Lockout

I’m re-visiting a topic that I wrote about recently because…well, because I think that it’s a topic that deserves discussion, and also because it re-surfaced for me this week when I read this memo from the faculty advisory council of Harvard detailing how the subscription prices that the school pays for academic journals have reached a level that is unsustainable.

Now, this is a bit of a sticky subject, partly because I’m a writer, and because I have several friends and a spouse employed in academia. Let me say up front that I recognize that getting an author’s writing into the hands of readers in published form is not an inexpensive process. I also recognize that professors and researchers perform a critical public service and should be paid well, and, as with nearly any profession that provides critical public services in the U.S., they are grossly underpaid now. I recognize that publishers must earn enough money to cover the costs of distribution and to pay their marketers and editors and designers, etc.

All that said, though, I have a problem when businesses opportunistically seek to earn a profit from critical public services, and an increasingly large profit, at that. University professors are conducting their research to contribute to the development of their disciplines. This is how knowledge grows. All of these disciplines, whether they are arts, humanities, or sciences, are components of our society at large. Thus, while the professors’ teaching is reserved largely for those paying for a seat in their classroom, their research is conducted for the public good, and, in the case of public schools, are funded at least in part by public money.

We consider access to our culture’s literature to be a right, not a privilege. That is why publicly funded libraries exist (although some areas have tragically chosen to curtail that funding). I would argue that access to research conducted for the public’s best interest is also a right.┬áTo take research that is conducted, written, and reviewed for accuracy by peers, all for the public good, and trap it behind a paywall that, by definition, limits the number of people who can access it, is an approach that I find to be misguided at best, and reprehensible at worst. Yet, just as publishers have moved to rob the public of its right to read literature by limiting ebook access to libraries for fear of losing profit, so do some academic publishers appear to be limiting scholarly pursuits by placing exorbitant prices on their subscriptions.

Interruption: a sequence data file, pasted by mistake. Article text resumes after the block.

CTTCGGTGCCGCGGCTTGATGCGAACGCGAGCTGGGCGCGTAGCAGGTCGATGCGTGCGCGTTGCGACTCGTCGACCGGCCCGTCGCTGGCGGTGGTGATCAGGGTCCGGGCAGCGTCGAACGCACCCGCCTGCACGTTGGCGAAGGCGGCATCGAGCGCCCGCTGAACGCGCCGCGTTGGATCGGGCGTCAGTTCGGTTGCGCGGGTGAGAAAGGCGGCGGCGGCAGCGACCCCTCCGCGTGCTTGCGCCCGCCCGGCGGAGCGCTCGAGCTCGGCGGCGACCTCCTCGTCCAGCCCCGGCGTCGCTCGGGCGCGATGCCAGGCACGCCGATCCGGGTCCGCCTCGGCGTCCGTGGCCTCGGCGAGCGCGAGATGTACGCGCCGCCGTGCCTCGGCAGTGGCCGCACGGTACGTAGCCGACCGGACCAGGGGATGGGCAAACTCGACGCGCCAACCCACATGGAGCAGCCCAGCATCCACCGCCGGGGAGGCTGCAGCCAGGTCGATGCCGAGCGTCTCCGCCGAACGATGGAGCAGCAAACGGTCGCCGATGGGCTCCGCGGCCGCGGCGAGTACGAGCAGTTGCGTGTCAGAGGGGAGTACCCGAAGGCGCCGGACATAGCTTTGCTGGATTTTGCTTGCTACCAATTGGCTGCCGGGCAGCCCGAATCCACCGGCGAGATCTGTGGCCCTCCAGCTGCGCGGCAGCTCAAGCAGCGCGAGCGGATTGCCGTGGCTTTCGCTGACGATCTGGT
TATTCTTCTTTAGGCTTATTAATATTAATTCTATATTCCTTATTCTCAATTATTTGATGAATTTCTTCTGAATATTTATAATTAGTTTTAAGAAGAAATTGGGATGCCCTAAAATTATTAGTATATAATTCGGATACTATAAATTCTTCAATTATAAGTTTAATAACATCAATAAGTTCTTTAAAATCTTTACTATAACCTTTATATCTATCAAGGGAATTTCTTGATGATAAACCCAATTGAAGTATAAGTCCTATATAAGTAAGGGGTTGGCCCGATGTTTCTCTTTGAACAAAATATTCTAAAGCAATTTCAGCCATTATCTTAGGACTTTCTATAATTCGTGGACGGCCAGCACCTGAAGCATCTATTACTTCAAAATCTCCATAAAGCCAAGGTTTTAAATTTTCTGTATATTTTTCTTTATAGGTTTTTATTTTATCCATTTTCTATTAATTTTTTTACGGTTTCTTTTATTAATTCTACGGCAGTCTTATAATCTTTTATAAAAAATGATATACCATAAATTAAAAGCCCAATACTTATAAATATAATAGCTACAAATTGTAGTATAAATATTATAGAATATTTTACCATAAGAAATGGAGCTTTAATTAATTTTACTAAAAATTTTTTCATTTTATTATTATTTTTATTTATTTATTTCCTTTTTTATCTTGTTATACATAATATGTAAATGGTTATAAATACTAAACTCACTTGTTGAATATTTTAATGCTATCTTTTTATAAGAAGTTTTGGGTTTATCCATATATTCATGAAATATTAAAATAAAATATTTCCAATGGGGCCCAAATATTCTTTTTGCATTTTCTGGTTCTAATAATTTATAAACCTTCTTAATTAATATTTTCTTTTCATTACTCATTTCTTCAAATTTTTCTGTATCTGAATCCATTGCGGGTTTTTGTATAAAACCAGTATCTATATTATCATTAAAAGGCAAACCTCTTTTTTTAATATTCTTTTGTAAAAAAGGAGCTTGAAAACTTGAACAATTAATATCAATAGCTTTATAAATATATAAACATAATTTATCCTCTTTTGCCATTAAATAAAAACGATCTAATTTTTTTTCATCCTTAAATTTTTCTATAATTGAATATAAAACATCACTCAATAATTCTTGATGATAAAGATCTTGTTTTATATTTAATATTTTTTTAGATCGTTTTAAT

For a school of the economic stature of Harvard to declare the subscription prices of academic publishers unsustainable is indicative of a very, very serious problem. Yet, acceptance of publishers supporting these business models seems to be so widespread as to even have Congressional support. Is the goal to preserve an academic, ivory tower elite by also preserving a public that remains largely illiterate of new research in various disciplines by virtue of the fact that it has no access to that research? Doing so smacks of pre-Reformation church practices of perpetuating Scriptural illiteracy and subsequently selling indulgences.

As I know many professors, I can tell you that this is not the goal of the researchers. They, like artists, are interested in their work being available for the public to engage, and for the public to walk away from this engagement growing as human beings. As with artists, though, researchers are subject to the fact that distributing their work places them at the whim of publishers who sometimes place needless limitations on who can read their work.

I’m happy to see that Harvard is encouraging its faculty to seek publication in open access journals, because they have the academic and cultural prestige necessary to help force this into common practice. I believe that open access should be the future of academic publishing. What this looks like for professors and researchers, I don’t know.